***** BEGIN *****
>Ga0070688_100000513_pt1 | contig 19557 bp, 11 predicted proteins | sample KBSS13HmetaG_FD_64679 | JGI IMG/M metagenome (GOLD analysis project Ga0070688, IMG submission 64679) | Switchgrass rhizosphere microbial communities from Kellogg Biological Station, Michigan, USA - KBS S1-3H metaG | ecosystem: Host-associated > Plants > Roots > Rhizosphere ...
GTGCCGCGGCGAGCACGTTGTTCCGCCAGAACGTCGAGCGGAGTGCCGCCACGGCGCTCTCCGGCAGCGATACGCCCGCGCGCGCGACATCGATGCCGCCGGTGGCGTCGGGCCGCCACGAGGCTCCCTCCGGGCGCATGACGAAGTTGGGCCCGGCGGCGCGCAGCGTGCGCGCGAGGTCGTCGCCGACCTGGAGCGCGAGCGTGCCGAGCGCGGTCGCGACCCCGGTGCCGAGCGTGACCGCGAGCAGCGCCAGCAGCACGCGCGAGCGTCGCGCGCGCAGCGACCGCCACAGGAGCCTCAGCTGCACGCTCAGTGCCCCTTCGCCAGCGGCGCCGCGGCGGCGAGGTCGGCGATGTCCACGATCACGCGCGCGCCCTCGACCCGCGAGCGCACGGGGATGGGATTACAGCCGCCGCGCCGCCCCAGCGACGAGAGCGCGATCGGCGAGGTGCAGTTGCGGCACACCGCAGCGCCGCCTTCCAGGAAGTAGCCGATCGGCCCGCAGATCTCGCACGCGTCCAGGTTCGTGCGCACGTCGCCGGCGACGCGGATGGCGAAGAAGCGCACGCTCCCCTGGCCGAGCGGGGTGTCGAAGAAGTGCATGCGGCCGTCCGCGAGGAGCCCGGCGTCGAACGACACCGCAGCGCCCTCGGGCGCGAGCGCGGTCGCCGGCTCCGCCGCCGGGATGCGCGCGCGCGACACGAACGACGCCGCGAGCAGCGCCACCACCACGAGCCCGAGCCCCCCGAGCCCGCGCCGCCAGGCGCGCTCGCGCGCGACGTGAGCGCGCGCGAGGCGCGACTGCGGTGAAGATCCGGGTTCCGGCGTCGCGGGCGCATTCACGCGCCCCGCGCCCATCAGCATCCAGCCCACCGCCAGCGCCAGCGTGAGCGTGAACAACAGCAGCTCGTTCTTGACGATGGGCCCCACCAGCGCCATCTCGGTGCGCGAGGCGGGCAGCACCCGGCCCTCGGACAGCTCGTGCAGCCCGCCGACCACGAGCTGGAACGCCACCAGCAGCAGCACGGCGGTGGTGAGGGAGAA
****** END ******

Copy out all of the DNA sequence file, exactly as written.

>Ga0070688_100000513_pt1 | contig 19557 bp, 11 predicted proteins | sample KBSS13HmetaG_FD_64679 | JGI IMG/M metagenome (GOLD analysis project Ga0070688, IMG submission 64679) | Switchgrass rhizosphere microbial communities from Kellogg Biological Station, Michigan, USA - KBS S1-3H metaG | ecosystem: Host-associated > Plants > Roots > Rhizosphere ...
GTGCCGCGGCGAGCACGTTGTTCCGCCAGAACGTCGAGCGGAGTGCCGCCACGGCGCTCTCCGGCAGCGATACGCCCGCGCGCGCGACATCGATGCCGCCGGTGGCGTCGGGCCGCCACGAGGCTCCCTCCGGGCGCATGACGAAGTTGGGCCCGGCGGCGCGCAGCGTGCGCGCGAGGTCGTCGCCGACCTGGAGCGCGAGCGTGCCGAGCGCGGTCGCGACCCCGGTGCCGAGCGTGACCGCGAGCAGCGCCAGCAGCACGCGCGAGCGTCGCGCGCGCAGCGACCGCCACAGGAGCCTCAGCTGCACGCTCAGTGCCCCTTCGCCAGCGGCGCCGCGGCGGCGAGGTCGGCGATGTCCACGATCACGCGCGCGCCCTCGACCCGCGAGCGCACGGGGATGGGATTACAGCCGCCGCGCCGCCCCAGCGACGAGAGCGCGATCGGCGAGGTGCAGTTGCGGCACACCGCAGCGCCGCCTTCCAGGAAGTAGCCGATCGGCCCGCAGATCTCGCACGCGTCCAGGTTCGTGCGCACGTCGCCGGCGACGCGGATGGCGAAGAAGCGCACGCTCCCCTGGCCGAGCGGGGTGTCGAAGAAGTGCATGCGGCCGTCCGCGAGGAGCCCGGCGTCGAACGACACCGCAGCGCCCTCGGGCGCGAGCGCGGTCGCCGGCTCCGCCGCCGGGATGCGCGCGCGCGACACGAACGACGCCGCGAGCAGCGCCACCACCACGAGCCCGAGCCCCCCGAGCCCGCGCCGCCAGGCGCGCTCGCGCGCGACGTGAGCGCGCGCGAGGCGCGACTGCGGTGAAGATCCGGGTTCCGGCGTCGCGGGCGCATTCACGCGCCCCGCGCCCATCAGCATCCAGCCCACCGCCAGCGCCAGCGTGAGCGTGAACAACAGCAGCTCGTTCTTGACGATGGGCCCCACCAGCGCCATCTCGGTGCGCGAGGCGGGCAGCACCCGGCCCTCGGACAGCTCGTGCAGCCCGCCGACCACGAGCTGGAACGCCACCAGCAGCAGCACGGCGGTGGTGAGGGAGAA